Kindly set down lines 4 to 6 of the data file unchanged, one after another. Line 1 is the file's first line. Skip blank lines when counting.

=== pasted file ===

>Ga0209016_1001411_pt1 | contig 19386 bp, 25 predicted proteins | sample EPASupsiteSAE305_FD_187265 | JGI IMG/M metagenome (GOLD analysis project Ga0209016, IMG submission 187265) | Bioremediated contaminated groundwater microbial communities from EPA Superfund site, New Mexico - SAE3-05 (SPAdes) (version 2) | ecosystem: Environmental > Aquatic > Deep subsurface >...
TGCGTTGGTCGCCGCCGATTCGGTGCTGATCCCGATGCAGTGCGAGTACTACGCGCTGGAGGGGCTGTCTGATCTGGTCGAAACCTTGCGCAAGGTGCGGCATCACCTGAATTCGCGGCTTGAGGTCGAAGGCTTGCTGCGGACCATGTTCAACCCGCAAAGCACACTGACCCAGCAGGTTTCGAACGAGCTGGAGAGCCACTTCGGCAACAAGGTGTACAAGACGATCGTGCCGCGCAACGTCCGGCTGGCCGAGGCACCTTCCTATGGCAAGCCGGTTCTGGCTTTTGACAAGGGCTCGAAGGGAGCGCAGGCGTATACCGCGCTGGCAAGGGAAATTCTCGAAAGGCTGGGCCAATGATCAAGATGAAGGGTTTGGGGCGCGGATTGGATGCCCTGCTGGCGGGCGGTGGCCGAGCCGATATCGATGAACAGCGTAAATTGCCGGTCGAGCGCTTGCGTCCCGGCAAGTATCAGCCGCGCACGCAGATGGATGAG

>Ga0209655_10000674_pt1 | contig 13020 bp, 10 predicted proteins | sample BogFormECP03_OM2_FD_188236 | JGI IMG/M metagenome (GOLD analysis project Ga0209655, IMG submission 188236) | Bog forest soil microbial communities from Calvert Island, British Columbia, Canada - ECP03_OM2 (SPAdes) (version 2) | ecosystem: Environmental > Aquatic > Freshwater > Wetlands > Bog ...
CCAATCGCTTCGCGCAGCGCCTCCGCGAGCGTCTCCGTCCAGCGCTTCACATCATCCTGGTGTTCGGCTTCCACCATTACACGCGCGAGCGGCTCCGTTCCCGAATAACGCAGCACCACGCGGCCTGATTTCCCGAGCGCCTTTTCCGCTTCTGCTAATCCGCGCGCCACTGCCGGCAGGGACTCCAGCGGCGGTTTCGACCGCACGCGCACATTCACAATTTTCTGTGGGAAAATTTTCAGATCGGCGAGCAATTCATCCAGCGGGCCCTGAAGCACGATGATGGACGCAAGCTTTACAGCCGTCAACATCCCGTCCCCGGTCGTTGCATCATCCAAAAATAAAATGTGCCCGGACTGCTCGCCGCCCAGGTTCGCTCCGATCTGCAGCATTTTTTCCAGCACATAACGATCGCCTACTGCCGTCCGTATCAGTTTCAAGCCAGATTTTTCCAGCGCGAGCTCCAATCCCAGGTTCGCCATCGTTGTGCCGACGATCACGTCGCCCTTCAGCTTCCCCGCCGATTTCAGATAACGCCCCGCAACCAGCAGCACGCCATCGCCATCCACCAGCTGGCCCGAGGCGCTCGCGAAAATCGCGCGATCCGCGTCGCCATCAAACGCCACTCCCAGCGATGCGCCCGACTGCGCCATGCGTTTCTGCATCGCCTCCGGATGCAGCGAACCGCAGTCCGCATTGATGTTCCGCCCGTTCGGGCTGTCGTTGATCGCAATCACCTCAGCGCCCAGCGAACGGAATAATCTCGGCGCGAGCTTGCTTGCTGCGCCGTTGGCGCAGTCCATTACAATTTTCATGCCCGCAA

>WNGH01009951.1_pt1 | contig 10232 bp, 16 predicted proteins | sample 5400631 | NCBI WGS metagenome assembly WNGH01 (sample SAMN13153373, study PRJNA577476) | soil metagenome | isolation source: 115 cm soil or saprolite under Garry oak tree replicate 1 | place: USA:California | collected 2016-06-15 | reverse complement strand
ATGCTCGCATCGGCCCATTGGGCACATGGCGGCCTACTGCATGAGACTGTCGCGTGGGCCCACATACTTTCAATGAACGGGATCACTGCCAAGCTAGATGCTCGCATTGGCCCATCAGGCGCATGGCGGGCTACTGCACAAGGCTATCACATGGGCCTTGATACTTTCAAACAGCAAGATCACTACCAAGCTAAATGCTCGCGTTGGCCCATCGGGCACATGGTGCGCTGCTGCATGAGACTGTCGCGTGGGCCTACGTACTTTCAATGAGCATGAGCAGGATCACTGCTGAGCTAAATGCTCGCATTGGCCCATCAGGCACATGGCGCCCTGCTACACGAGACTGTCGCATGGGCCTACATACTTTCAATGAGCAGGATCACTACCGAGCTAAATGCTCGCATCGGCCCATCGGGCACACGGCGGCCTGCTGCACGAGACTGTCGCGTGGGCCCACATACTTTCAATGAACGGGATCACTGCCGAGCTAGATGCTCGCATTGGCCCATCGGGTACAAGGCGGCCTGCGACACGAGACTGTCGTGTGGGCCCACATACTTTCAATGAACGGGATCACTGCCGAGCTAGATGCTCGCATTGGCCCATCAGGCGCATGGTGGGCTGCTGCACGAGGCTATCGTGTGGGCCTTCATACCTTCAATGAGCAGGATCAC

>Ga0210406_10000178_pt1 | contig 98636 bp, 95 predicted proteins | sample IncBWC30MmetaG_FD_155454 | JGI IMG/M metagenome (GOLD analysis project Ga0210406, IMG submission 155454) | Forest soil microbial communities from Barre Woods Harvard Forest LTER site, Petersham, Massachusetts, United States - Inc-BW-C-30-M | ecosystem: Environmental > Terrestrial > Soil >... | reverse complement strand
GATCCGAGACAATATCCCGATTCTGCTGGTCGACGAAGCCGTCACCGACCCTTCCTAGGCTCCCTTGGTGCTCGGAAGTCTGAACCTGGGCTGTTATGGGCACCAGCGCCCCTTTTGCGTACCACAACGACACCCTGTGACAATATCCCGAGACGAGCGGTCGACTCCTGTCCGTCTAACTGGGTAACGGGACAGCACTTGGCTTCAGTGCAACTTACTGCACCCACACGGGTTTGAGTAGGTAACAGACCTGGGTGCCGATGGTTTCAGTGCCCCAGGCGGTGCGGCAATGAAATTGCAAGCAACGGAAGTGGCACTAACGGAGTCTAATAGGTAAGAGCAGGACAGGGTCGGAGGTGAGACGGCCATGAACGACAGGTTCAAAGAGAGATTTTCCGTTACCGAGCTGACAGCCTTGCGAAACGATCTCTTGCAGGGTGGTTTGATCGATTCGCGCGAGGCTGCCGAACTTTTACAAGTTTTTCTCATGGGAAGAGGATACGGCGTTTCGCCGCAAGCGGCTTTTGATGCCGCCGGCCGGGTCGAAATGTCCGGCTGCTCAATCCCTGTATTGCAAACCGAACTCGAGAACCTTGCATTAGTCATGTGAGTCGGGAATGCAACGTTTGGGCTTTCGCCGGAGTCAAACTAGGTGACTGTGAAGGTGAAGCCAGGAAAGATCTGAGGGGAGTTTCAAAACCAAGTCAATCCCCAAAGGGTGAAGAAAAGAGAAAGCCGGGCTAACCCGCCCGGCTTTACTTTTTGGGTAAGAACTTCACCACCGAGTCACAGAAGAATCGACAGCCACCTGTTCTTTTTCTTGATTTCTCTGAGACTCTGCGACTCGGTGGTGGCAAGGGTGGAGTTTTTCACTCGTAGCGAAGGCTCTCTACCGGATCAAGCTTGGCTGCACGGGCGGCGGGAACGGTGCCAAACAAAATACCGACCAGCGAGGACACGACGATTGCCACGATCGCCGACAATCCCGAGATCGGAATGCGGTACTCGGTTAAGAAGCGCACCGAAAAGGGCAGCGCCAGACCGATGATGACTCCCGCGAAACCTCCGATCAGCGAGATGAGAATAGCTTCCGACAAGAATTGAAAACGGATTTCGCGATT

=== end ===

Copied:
CCAATCGCTTCGCGCAGCGCCTCCGCGAGCGTCTCCGTCCAGCGCTTCACATCATCCTGGTGTTCGGCTTCCACCATTACACGCGCGAGCGGCTCCGTTCCCGAATAACGCAGCACCACGCGGCCTGATTTCCCGAGCGCCTTTTCCGCTTCTGCTAATCCGCGCGCCACTGCCGGCAGGGACTCCAGCGGCGGTTTCGACCGCACGCGCACATTCACAATTTTCTGTGGGAAAATTTTCAGATCGGCGAGCAATTCATCCAGCGGGCCCTGAAGCACGATGATGGACGCAAGCTTTACAGCCGTCAACATCCCGTCCCCGGTCGTTGCATCATCCAAAAATAAAATGTGCCCGGACTGCTCGCCGCCCAGGTTCGCTCCGATCTGCAGCATTTTTTCCAGCACATAACGATCGCCTACTGCCGTCCGTATCAGTTTCAAGCCAGATTTTTCCAGCGCGAGCTCCAATCCCAGGTTCGCCATCGTTGTGCCGACGATCACGTCGCCCTTCAGCTTCCCCGCCGATTTCAGATAACGCCCCGCAACCAGCAGCACGCCATCGCCATCCACCAGCTGGCCCGAGGCGCTCGCGAAAATCGCGCGATCCGCGTCGCCATCAAACGCCACTCCCAGCGATGCGCCCGACTGCGCCATGCGTTTCTGCATCGCCTCCGGATGCAGCGAACCGCAGTCCGCATTGATGTTCCGCCCGTTCGGGCTGTCGTTGATCGCAATCACCTCAGCGCCCAGCGAACGGAATAATCTCGGCGCGAGCTTGCTTGCTGCGCCGTTGGCGCAGTCCATTACAATTTTCATGCCCGCAA

>WNGH01009951.1_pt1 | contig 10232 bp, 16 predicted proteins | sample 5400631 | NCBI WGS metagenome assembly WNGH01 (sample SAMN13153373, study PRJNA577476) | soil metagenome | isolation source: 115 cm soil or saprolite under Garry oak tree replicate 1 | place: USA:California | collected 2016-06-15 | reverse complement strand
ATGCTCGCATCGGCCCATTGGGCACATGGCGGCCTACTGCATGAGACTGTCGCGTGGGCCCACATACTTTCAATGAACGGGATCACTGCCAAGCTAGATGCTCGCATTGGCCCATCAGGCGCATGGCGGGCTACTGCACAAGGCTATCACATGGGCCTTGATACTTTCAAACAGCAAGATCACTACCAAGCTAAATGCTCGCGTTGGCCCATCGGGCACATGGTGCGCTGCTGCATGAGACTGTCGCGTGGGCCTACGTACTTTCAATGAGCATGAGCAGGATCACTGCTGAGCTAAATGCTCGCATTGGCCCATCAGGCACATGGCGCCCTGCTACACGAGACTGTCGCATGGGCCTACATACTTTCAATGAGCAGGATCACTACCGAGCTAAATGCTCGCATCGGCCCATCGGGCACACGGCGGCCTGCTGCACGAGACTGTCGCGTGGGCCCACATACTTTCAATGAACGGGATCACTGCCGAGCTAGATGCTCGCATTGGCCCATCGGGTACAAGGCGGCCTGCGACACGAGACTGTCGTGTGGGCCCACATACTTTCAATGAACGGGATCACTGCCGAGCTAGATGCTCGCATTGGCCCATCAGGCGCATGGTGGGCTGCTGCACGAGGCTATCGTGTGGGCCTTCATACCTTCAATGAGCAGGATCAC